Stokoe Partner Brian Swan comments on the Anderson Report and Theresa May’s ‘Snooper’s Charter’

The Independent Reviewer of Terrorism Legislation, David Anderson QC, published an important report last week entitled ‘A Question of Trust’. The report, commissioned by the government last July, examines surveillance and counterterrorism legislation in the UK, and contains recommendations on updating current investigatory powers.

Anderson claims in his report that existing legislation is fragmented and variable, suggesting that each intrusive power needs to be revised for greater clarity and justification in accordance with the international human rights standard. He maintains, nonetheless, that these powers to intercept certain types of communication can be necessary to counter threats such as online fraud, terrorism and child sexual exploitation. However, each intrusive power must be shown to be necessary in order to investigate an appropriate case, and the parameters of these powers must be clearly spelled out in law and subject to judicial oversight.

The report also recommends that intelligence agencies should retain the power to carry out the bulk collection of personal data in the interception of criminal communications, subject to ‘additional safeguards’.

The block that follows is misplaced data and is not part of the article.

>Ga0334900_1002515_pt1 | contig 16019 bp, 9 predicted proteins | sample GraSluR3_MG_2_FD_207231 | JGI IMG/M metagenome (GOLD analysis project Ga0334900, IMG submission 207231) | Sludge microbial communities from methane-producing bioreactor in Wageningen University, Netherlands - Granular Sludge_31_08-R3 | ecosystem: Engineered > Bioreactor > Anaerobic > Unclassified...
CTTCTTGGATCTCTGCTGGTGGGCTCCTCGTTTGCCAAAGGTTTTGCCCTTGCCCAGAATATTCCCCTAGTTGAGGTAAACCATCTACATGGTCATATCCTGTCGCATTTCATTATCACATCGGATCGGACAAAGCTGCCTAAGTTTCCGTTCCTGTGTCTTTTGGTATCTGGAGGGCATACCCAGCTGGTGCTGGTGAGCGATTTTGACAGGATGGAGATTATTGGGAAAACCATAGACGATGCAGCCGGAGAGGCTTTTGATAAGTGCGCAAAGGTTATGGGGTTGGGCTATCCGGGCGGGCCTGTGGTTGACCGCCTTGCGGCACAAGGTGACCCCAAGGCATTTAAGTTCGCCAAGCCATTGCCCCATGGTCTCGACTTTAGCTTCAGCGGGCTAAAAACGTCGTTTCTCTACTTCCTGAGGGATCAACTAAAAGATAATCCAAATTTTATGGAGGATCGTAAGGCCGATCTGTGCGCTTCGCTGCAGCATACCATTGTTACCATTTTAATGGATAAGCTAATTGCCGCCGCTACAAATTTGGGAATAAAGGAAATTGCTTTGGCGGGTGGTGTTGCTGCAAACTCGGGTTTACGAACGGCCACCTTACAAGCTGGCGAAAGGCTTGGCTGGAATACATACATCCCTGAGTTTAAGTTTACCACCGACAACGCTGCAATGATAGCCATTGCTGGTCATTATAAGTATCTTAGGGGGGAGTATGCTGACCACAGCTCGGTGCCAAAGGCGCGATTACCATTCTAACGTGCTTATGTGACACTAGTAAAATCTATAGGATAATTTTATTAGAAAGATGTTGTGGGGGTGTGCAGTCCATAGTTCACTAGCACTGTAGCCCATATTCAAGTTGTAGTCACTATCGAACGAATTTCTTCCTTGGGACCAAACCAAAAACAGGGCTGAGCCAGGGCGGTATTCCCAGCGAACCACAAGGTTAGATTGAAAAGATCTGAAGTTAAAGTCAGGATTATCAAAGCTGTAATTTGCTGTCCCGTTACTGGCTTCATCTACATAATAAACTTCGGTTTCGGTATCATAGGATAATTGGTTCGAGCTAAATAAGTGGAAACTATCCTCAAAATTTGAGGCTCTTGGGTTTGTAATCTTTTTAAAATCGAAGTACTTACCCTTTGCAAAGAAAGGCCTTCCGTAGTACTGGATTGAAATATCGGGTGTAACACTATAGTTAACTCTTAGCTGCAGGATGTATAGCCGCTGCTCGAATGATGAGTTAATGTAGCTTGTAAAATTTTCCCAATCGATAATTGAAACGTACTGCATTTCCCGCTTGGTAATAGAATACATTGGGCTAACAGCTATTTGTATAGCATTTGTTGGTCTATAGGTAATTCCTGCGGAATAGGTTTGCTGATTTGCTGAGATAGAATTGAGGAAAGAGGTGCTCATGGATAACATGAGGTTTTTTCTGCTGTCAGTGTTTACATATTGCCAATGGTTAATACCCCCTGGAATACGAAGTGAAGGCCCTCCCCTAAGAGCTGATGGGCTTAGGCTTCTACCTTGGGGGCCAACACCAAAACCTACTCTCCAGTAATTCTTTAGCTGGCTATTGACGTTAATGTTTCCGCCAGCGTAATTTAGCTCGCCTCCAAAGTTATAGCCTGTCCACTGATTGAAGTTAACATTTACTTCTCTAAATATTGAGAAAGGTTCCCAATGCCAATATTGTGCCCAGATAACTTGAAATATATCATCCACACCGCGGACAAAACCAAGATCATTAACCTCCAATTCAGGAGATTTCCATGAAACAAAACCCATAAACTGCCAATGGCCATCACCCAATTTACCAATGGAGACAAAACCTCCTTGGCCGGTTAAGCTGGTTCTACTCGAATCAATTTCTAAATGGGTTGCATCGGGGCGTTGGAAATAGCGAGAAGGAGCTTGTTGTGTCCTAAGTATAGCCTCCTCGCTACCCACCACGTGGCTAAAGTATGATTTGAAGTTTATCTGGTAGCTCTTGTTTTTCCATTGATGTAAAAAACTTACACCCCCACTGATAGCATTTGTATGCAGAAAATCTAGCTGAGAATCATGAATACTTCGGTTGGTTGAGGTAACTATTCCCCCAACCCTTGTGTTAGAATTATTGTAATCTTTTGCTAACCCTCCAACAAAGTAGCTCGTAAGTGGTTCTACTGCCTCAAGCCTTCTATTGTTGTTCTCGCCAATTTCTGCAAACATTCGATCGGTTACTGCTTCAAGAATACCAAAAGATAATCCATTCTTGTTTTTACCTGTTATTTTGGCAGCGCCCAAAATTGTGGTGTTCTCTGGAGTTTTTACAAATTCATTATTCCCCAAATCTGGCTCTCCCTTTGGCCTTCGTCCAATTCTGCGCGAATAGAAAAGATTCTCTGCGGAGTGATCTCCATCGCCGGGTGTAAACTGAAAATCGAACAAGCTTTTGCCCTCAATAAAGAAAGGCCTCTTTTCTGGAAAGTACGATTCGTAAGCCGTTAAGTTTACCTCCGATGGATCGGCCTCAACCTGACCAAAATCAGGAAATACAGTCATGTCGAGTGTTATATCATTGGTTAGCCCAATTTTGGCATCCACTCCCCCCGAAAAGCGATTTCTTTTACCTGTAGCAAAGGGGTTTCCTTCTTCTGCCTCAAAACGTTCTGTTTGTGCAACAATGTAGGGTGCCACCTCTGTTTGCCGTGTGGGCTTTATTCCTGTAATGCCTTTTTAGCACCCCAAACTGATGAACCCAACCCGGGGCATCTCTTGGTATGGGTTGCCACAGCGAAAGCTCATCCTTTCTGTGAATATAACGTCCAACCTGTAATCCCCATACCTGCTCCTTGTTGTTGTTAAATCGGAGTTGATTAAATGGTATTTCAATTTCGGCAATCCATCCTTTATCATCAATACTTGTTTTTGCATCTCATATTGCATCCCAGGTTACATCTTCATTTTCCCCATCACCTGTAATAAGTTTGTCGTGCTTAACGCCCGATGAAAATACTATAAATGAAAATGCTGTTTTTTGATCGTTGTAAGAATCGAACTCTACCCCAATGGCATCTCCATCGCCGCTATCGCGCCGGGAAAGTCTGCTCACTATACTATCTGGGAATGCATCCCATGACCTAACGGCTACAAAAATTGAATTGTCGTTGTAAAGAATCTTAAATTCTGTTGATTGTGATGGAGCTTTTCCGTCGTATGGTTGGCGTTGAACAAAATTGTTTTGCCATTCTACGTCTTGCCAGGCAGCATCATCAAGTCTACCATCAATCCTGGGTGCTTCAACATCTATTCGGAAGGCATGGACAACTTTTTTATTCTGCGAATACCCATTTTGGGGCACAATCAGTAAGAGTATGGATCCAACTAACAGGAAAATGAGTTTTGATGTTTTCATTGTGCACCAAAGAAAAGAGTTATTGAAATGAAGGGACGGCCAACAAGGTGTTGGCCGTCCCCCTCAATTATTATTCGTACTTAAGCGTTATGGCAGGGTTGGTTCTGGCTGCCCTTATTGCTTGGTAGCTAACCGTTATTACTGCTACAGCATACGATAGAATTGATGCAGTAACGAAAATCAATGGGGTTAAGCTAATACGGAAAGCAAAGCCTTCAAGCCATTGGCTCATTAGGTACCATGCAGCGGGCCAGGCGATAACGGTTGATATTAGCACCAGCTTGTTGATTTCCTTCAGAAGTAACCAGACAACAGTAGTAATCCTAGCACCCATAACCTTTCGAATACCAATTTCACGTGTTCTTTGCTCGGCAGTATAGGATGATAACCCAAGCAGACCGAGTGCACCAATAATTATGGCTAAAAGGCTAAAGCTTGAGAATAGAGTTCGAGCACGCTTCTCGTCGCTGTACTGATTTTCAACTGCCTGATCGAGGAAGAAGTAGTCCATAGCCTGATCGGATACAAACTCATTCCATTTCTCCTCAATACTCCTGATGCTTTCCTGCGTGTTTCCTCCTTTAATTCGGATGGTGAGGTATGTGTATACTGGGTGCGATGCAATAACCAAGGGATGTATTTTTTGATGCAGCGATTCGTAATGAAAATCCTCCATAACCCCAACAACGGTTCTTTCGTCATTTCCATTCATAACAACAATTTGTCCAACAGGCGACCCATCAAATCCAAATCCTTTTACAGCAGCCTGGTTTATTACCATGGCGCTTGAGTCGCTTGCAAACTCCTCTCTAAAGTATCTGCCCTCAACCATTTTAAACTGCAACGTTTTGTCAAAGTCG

Anderson’s recommendation is particularly significant in light of Home Secretary Theresa May’s new Draft Communications Data Bill (also known as the ‘Snooper’s Charter’), which requires internet and mobile phone companies to maintain records of each user’s web history and activities for a year in order for police and security services to access them, if necessary.

This report is long-overdue and confirms what we have known for some time; that our counterterrorism laws are no longer fit for purpose and sacrifice our personal privacy on the altar of national security. While we welcome the proposal to increase judicial oversight at the expense of ministerial involvement, the recommended preservation of bulk collection of personal data remains of serious concern.

Frankly, for it to have taken so long for us to have any sort of examination of this matter is a disgrace. Hopefully, the recommendations made in the report will go some way to improving the situation but in my opinion the proposals do not go far enough. The bulk collecting of personal data is an unforgivable invasion of privacy. We have all been victims of a quasi-police state with no effective system of oversight and we will remain so unless further steps are taken to overhaul counterterrorism legislation in this country.